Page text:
#TrendsIMO: Why Are We So Stuck Up Still On Getting Acknowledgement From The West?
Lata Mangeshkar’s snub at the recent Oscars and Grammys prove yet again, we are not a part of mainstream culture
I have to admit, there was a time in my life where the validation from my peers in the United States, my birth country and the place that I still call and will always defend as my home, mattered more than anything.
I grew up watching all the award shows – Oscars, Tonys, Grammys, Emmys and dreaming that one day I’d be able to attend the ceremonies and even one day, win one of them, or who knows, be the recipient of an EGOT. But my life went in a different direction (of course, never say never) and over the past decade, the majority of my time spent has been in India, the birthplace of both my parents who unfortunately haven’t been around this past decade to share in my experiences while living here.
I still partake as much as I can in the entertainment world, and thankfully because of my work, I’m often even able to express my thoughts and opinions about whatever is going on.
Last week at the Oscars, there was great disappointment put forward by countless Indians across the globe about the Motion Picture Academy’s failure to include Lata Mangeshkar, the “nightingale of India”, one of the most celebrated female singers of all-time and Dilip Kumar, one of the most well-respected and critically-acclaimed actors of India during the event’s In Memoriam section.
I was not part of the chorus when it came to decrying their omissions. Having lived through the past year, I know how many Covid-related deaths there have been and for the Academy to reduce the number of individuals to fit one song must have been a challenge. In my mind, for some reason, I didn’t really think it was a big deal because the Oscars have notoriously been snobbish when it comes to anything India and in particular, Bollywood.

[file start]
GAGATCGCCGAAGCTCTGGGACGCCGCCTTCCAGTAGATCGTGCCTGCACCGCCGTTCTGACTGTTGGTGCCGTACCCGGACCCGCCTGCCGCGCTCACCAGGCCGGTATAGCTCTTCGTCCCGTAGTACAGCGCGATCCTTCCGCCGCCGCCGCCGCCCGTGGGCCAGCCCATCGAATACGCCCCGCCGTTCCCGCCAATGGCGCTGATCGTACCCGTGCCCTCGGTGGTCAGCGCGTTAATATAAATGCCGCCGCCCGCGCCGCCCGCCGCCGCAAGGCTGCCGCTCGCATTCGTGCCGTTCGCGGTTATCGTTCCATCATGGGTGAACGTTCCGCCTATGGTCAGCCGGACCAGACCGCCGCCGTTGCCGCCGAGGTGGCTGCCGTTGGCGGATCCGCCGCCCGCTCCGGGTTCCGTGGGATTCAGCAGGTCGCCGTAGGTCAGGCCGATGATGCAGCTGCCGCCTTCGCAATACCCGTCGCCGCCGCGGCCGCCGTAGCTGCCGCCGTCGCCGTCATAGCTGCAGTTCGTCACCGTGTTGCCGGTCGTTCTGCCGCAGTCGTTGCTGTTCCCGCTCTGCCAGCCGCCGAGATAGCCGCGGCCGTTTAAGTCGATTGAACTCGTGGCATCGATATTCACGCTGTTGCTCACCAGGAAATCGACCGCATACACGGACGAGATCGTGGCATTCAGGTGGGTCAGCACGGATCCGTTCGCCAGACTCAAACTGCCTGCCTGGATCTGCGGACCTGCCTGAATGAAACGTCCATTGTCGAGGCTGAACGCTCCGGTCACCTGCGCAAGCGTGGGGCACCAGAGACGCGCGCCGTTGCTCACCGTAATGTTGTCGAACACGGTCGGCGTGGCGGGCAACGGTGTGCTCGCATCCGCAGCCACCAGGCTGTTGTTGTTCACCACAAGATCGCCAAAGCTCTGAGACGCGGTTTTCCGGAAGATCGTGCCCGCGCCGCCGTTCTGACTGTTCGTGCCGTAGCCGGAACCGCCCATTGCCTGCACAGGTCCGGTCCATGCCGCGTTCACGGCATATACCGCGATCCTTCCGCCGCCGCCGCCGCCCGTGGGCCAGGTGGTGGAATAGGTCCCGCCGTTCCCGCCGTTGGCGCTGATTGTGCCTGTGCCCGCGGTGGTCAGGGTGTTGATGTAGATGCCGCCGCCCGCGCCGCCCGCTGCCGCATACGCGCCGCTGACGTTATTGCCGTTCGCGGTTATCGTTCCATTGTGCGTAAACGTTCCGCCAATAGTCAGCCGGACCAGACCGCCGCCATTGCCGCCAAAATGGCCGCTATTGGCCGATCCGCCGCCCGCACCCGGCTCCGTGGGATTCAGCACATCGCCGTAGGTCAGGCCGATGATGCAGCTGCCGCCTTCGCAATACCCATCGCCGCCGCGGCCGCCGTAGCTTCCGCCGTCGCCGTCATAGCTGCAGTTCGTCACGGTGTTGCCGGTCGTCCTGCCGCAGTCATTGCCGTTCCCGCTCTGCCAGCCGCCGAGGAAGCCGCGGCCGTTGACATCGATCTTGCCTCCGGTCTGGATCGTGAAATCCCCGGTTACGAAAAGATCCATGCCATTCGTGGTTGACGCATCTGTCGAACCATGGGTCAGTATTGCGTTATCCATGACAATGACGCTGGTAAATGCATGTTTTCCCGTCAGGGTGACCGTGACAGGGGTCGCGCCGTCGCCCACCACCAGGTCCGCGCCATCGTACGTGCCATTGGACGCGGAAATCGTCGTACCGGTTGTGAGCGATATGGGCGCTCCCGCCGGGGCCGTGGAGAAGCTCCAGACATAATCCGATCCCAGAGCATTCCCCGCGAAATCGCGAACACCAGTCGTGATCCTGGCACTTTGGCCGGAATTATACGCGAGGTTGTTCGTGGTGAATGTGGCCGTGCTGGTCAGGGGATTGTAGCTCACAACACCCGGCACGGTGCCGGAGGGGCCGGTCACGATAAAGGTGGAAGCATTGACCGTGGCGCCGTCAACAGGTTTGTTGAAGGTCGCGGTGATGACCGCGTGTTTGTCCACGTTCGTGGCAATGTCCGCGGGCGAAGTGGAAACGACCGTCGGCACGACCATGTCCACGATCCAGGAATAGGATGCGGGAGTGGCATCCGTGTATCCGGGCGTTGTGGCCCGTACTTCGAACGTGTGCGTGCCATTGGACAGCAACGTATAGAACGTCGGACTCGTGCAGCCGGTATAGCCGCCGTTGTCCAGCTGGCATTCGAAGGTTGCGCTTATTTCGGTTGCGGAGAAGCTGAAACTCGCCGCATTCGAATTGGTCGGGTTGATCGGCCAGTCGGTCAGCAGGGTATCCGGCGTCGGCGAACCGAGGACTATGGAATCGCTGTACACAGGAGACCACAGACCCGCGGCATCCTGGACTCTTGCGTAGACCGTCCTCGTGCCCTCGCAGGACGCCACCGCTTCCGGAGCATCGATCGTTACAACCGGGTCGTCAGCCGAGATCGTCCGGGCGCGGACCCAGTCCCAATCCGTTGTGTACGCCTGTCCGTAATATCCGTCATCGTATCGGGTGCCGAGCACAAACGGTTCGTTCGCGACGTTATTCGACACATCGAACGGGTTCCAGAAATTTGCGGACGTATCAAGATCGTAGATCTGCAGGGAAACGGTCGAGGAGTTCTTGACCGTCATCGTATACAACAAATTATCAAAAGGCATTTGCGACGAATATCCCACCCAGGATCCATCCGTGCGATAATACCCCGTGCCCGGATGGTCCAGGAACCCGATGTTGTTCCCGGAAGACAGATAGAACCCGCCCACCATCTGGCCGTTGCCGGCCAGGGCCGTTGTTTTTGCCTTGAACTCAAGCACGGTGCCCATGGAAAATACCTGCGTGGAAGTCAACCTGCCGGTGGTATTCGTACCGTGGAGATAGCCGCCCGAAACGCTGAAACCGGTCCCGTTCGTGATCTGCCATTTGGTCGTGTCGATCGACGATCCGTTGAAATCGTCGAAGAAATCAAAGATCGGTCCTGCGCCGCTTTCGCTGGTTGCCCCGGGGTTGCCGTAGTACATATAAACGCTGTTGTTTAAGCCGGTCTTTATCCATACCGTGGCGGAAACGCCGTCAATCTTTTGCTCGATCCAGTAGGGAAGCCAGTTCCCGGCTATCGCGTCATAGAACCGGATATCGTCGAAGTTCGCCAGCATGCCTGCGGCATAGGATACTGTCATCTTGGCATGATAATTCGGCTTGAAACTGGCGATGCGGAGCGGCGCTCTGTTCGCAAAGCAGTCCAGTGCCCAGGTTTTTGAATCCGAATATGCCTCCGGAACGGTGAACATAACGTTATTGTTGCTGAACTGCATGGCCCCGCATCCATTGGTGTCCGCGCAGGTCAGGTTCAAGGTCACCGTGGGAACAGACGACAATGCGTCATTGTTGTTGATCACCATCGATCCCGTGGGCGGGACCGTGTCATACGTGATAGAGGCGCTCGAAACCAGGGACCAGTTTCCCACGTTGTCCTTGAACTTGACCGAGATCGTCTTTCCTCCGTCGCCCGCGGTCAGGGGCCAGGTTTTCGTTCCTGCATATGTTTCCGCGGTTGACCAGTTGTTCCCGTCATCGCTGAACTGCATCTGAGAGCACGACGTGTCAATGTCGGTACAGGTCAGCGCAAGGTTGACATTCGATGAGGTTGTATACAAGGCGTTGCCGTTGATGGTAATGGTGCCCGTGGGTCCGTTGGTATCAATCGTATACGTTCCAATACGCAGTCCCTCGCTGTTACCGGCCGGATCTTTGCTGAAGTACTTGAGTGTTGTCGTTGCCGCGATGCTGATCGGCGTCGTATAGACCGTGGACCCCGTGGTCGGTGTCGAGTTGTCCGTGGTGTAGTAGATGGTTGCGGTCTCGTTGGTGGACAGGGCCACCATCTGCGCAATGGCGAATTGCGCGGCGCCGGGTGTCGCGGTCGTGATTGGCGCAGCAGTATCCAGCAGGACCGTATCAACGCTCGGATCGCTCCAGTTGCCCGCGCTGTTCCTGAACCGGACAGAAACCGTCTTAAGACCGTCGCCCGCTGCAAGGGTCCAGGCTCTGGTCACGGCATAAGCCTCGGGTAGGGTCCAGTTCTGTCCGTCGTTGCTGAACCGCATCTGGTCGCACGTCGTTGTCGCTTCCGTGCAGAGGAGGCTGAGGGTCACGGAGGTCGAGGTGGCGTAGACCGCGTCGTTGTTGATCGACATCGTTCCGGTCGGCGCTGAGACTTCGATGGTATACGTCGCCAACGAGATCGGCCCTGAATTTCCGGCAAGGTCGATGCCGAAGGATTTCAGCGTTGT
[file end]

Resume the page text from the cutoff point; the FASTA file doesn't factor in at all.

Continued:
I did however anticipate while watching the In Memoriam at the Grammys that perhaps they’d at least show a picture of Lataji and maybe, just maybe, even Bappi Lahiri. Honestly, my expectation was only for seeing Mangeshkar’s face somewhere during that Steven Sondheim tribute especially because there’s literally no one in the Indian music industry that has such a long history as Lataji, so it seemed they may throw us a bone.
As it turned out, neither artist was featured and I instantly knew that Twitter and the Indian diaspora would be up in arms about this and not missing a beat, they’ve begun to pounce the Recording Academy now.
I must say it was a serious blunder on the Academy’s part to omit Lataji from the section. Nearly one in five humans in the world are of South Asian descent. We all may not know Lataji’s entire catalogue of songs, but chances are, we know at least a half dozen of them. Chances are, every musician, music historian and anyone who knows anything about India, knows Mangeshkar. Can that really be said about any other musician that had their name featured in this year’s obits?
Of course, it’s really not the Grammys fault. They may attempt to be seen as global but the truth of the matter is – they are a straight-up American organization. They celebrate the occasional breakthrough artist, but how many are actually from other parts of the world without breaking through first in America?